Companies - Published Wednesday, 09 December 2009 06:57 | Author: Herald-Times http://www.swedishwire.com/business/1985-the-story-of-non-economist-elinor-ostrom

Her parents divorced and she continued to live with her mother in Los Angeles, they grew their own food, to help get through tough times. To the amusement of Elinor and her friends she graduated from Beverley Hills High School.

High School provides two of the accidents that propelled Elinor towards an academic career. An unusually large percentage of Beverley Hills students went on to higher education, if Elinor had gone to another High School her academic career might have been stopped at an early stage. The school also saw her interest in politics blossom because of her stutter.

'Colleagues have asked what led me to become

a political scientist. One answer is that I be-

came a political scientist because I stuttered in

high school'



She was encouraged to join a poetry club and then the debating club:



'For two years

I competed against teams from many other

California high schools. Learning how to de-

bate was a great background for a scholarly ca-

reer. As a debater, you learn that there are al-

ways at least two sides to every issue, because in

the diverse rounds of one tournament you are

likely to be assigned both sides of the debate

topic, and you must be prepared to make an

effective argument for whichever side you are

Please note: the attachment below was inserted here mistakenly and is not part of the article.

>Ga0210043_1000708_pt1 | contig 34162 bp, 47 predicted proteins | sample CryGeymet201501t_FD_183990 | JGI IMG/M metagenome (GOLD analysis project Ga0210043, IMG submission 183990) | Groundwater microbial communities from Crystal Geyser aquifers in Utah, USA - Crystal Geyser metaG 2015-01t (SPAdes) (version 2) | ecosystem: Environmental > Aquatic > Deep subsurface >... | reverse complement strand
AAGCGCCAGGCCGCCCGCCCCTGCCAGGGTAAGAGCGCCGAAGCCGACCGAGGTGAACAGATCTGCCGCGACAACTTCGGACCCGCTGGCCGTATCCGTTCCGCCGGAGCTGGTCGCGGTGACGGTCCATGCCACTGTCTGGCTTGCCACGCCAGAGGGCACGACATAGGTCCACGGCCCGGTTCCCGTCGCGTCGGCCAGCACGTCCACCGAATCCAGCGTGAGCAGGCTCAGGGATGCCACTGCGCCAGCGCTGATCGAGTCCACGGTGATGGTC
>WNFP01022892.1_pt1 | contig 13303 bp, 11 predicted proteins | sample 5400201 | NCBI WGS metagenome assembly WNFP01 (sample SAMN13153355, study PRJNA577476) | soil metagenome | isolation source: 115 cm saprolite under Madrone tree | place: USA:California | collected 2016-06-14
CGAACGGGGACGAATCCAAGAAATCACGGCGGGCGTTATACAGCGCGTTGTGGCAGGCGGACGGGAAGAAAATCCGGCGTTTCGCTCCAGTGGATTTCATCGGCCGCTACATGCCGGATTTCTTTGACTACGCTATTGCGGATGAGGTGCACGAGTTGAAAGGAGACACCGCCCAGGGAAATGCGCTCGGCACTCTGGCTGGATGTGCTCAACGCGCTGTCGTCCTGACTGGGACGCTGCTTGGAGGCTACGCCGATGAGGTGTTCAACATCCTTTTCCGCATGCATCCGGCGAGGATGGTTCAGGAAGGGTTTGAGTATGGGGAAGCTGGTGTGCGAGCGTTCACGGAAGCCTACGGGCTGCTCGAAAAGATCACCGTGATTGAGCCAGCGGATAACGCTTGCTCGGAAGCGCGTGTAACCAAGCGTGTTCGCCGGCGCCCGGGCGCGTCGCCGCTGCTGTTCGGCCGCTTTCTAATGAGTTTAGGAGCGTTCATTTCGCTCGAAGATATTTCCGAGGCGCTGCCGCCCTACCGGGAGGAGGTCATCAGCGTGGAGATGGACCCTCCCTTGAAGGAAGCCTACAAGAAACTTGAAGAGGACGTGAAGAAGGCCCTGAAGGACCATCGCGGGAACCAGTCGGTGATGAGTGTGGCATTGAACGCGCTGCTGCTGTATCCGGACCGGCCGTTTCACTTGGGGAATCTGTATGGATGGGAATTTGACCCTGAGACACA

assigned.'





Elinor went on to UCLA and took a politics course, she gained an early interested in economics and seems to have excelled, 'I also took a lot of

economics and business courses. Fortunately, I

did very well in my economics classes and was

asked in my junior year if I would help grade the

freshman economics exams. I ended up grading

economics exams for a year and a half.







She graduated with a political science degree in 1954, she wanted to continue in education but faced some opposition.

she learnt to type, working for an electronics firm and then a Boston law firm.

Looking for a job in the 1950s as a female and

as a new college graduate was an “instructive”

experience. The first question in every inter-

view was whether I had typing and shorthand

skills. After working for a year as Export Clerk

in a Cambridge electronics firm, I finally landed

a position as Assistant Personnel Manager in a

distinguished Boston firm that had never hired a women before'



She married a fellow UCLA student Charles Scott but the divorced a few years later, he was critical of her plan to take a Ph.D . The divorce however was amicable and Ostrom saw it as an example of the kind of politics of negotion that inspired her work on the commons, "That's problem solving, too," she observed. "Sometimes, with couples, it's OK to say it's not working and it's not going to work and you move on."



She returned to Los Angeles and took first a masters and then her Ph.D in politics at UCLA. In 1957 she also gained a position in the Personnel Office for UCLA, involved in recruitment she note 'This was particularly grati-

fying because I had been able to diversify the

firm’s staff, previously all white and Protestant

or Catholic, to include several new employees

who were black or Jewish'



While she was discouraged from taking a Ph.D in economics because of her lack of mathematice, her job was used to try to discourage her from taking a politics doctorate. Sexism was a huge barrier for would be women academics during the 1950s,



The graduate advi-

sor in political science strongly discouraged me

from thinking about a doctorate, given that I al-

ready had a very good “professional” position.

He indicated that the “best” I could do with a

Ph.D. was to teach at some city college with

a very heavy teaching load. My earlier expe-

rience with finding a professional position in

Cambridge led me to ignore this warning and

apply for an assistantship so I could pursue a